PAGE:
|DHILLON, BRAHAM - PURDUE UNIV.
|WOOD, KARL - PURDUE UNIV.
|Goodwin, Stephen - Steve
Submitted to: Fungal Genetics Conference Proceedings
Publication Type: Abstract Only
Publication Acceptance Date: 1/17/2009
Publication Date: 3/17/2009
Citation: Dhillon, B., Cavaletto, J.R., Wood, K.V., Goodwin, S.B. 2009. Absence of Cytosine Methylation in Mycosphaerella Graminicola Correlates with Repeat Induced Point Mutation Signature in its Dim-2 Homologue. Fungal Genetics Conference Proceedings. Abstract No. 43.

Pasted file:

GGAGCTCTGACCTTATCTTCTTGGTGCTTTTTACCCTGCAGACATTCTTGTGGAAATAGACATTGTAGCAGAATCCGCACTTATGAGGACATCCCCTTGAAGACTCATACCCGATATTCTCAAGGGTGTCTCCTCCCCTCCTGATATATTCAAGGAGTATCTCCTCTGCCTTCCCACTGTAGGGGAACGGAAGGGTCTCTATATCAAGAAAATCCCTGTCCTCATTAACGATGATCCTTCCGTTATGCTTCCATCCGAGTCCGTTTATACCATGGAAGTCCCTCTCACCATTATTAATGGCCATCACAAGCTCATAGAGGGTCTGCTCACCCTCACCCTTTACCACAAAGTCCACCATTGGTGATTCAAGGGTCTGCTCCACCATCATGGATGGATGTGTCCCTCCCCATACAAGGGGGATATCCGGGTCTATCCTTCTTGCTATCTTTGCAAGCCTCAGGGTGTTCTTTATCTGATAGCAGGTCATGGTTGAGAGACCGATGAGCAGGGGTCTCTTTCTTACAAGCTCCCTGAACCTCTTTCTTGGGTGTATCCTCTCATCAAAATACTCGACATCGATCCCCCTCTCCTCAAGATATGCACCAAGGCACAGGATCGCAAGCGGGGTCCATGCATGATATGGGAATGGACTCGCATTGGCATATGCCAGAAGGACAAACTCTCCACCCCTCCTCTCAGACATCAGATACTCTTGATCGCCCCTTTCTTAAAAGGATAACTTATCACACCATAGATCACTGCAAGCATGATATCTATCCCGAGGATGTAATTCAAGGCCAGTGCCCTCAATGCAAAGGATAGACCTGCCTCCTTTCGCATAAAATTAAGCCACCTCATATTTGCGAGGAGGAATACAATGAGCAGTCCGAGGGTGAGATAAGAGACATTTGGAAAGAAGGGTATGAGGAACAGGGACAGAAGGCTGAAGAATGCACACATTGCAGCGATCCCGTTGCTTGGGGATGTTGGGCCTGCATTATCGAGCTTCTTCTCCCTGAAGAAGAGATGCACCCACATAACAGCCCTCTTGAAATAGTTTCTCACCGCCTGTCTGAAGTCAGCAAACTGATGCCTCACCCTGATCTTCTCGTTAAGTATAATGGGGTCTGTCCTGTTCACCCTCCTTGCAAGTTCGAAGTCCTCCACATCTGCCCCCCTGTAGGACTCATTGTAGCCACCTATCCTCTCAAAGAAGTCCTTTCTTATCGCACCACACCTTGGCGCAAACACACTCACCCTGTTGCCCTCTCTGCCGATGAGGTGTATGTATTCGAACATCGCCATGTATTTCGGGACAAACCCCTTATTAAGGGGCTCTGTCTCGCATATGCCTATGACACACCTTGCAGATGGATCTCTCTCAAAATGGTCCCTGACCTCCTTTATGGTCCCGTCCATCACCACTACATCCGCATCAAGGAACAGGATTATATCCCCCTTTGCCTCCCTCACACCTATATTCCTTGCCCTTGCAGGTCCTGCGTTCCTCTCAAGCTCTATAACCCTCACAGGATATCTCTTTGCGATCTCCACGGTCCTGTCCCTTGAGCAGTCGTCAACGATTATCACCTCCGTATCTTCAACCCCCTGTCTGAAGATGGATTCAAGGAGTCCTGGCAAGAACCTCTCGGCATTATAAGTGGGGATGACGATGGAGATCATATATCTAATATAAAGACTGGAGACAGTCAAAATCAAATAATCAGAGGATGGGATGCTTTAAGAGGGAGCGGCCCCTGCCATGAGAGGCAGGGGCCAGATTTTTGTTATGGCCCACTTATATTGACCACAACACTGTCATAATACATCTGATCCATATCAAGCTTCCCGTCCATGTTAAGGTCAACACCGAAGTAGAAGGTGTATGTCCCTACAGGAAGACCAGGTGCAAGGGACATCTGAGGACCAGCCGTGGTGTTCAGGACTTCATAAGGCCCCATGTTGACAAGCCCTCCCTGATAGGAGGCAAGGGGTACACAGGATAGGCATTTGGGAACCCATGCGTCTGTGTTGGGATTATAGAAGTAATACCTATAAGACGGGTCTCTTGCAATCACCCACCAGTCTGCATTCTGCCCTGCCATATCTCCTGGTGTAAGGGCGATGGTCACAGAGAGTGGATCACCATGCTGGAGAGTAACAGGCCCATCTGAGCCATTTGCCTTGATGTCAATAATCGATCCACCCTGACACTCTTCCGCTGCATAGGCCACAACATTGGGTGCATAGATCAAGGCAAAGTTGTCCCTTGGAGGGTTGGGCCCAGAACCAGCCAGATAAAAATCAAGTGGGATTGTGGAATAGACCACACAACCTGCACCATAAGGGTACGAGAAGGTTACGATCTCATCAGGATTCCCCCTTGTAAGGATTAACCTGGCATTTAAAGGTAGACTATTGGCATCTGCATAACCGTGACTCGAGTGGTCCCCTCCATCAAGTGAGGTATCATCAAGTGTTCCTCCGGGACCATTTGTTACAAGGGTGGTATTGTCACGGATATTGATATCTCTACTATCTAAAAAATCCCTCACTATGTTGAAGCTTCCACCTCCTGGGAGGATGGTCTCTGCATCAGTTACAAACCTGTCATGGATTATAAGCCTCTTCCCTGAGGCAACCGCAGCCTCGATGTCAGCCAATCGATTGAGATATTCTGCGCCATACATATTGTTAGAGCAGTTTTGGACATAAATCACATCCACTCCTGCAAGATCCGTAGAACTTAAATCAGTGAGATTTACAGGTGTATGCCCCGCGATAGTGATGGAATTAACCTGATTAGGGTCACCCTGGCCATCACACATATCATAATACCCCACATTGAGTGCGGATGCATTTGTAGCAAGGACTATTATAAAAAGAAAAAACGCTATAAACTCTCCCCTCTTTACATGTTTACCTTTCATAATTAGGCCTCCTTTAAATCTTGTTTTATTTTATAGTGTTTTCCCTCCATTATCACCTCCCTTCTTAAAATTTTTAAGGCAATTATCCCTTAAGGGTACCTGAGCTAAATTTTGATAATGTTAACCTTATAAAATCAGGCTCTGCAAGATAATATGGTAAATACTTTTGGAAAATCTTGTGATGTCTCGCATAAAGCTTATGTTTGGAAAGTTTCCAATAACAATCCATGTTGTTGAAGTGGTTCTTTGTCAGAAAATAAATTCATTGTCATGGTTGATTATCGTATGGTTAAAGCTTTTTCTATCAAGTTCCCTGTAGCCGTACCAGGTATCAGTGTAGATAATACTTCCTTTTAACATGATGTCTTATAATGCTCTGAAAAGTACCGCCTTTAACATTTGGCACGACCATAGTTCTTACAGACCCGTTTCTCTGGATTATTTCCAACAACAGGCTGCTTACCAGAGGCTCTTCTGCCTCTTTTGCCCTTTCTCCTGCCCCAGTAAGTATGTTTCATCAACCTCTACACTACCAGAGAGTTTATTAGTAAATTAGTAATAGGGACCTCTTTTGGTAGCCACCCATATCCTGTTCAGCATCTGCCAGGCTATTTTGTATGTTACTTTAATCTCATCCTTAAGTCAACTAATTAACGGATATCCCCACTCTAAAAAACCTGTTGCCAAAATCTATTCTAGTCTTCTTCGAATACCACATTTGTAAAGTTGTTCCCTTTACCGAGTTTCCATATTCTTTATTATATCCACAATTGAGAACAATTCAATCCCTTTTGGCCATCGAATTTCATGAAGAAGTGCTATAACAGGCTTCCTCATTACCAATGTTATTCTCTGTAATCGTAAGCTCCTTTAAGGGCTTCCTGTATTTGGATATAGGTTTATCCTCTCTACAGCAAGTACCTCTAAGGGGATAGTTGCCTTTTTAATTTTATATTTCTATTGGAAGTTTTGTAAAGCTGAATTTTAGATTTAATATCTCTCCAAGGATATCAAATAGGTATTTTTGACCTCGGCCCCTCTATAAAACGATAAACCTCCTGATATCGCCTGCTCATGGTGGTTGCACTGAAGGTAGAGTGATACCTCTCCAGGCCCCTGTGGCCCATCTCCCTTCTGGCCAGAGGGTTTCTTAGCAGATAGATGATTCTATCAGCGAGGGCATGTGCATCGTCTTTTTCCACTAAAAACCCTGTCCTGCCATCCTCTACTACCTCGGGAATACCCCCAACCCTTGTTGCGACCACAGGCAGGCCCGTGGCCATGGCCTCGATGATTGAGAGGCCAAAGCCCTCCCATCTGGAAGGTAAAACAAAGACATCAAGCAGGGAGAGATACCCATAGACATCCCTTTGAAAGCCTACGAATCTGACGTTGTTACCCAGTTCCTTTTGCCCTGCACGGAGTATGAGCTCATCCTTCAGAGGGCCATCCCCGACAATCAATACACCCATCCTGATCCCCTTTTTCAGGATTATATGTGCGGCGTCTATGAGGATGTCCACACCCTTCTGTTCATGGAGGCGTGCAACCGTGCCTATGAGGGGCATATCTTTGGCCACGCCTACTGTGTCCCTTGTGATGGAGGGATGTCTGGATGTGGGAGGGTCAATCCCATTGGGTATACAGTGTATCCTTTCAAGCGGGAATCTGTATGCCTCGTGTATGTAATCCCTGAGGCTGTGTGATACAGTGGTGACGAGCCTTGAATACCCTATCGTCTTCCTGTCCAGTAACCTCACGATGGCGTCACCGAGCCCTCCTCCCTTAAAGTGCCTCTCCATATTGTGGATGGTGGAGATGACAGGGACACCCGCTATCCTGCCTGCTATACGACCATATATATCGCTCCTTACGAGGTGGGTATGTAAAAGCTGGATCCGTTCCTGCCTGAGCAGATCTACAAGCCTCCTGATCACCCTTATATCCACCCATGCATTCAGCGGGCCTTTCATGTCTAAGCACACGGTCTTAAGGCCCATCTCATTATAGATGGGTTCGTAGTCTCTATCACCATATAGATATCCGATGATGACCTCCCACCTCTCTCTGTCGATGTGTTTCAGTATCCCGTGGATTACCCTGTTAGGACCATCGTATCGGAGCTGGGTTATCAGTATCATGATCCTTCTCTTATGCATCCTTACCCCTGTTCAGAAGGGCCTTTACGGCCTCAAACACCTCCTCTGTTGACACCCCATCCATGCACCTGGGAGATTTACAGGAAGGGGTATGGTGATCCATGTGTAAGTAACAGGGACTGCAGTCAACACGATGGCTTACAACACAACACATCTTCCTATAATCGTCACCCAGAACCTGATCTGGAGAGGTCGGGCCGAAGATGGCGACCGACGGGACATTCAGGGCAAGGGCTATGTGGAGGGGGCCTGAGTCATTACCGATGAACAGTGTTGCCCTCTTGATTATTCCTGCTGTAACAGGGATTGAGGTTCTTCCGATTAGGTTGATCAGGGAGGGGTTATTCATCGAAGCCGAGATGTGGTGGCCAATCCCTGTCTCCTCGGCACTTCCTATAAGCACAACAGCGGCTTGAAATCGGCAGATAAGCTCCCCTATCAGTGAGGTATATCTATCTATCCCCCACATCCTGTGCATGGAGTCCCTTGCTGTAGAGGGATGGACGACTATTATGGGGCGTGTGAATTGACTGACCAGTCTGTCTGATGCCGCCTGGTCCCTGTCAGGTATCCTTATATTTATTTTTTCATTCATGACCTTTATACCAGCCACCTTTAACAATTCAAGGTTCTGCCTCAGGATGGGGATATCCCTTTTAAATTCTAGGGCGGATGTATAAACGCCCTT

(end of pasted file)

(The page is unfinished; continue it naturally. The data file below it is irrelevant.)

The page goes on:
Technical Abstract: DNA methyltransferase is not usually associated with repetitive elements. However, a de novo search for repetitive elements in the genome sequence of the wheat pathogen Mycosphaerella graminicola identified a family of repeats containing a DNA methyltransferase gene, which is a homologue of the Neurospora crassa gene Dim-2. A total of 31 MgDim-2 sequences was identified in the M. graminicola genome, all of which were located near the telomeres, except for one copy on chromosome 6. All copies carried signatures of Repeat Induced Point mutations (RIP) and appeared to be inactivated. Synteny of the non-telomeric MgDim-2 region in the genome of a closely related fungus, M. fijiensis, implied that the copy on chromosome 6 of M. graminicola was the original sequence, prior to amplification. Amplification of the MgDim-2 gene in 14 other M. graminicola isolates from various geographical regions was substantiated by Southern analysis. However, in silico searches of eight other ascomycete genomes, including M. fijiensis, identified only a single, unRIPed copy of the MgDim-2-like gene in each genome, suggesting that the amplification event might be specific to M. graminicola and occurred after its divergence from the other species. A genome-wide assay by ESI-MS/MS revealed that cytosine methylation was present in M. fijiensis but absent in M. graminicola, as expected if the MgDim-2 gene is inactivated. Our results indicate that amplification of the single-copy MgDim-2 gene made it susceptible to RIP, which might be responsible for the complete lack of cytosine methylation in M. graminicola.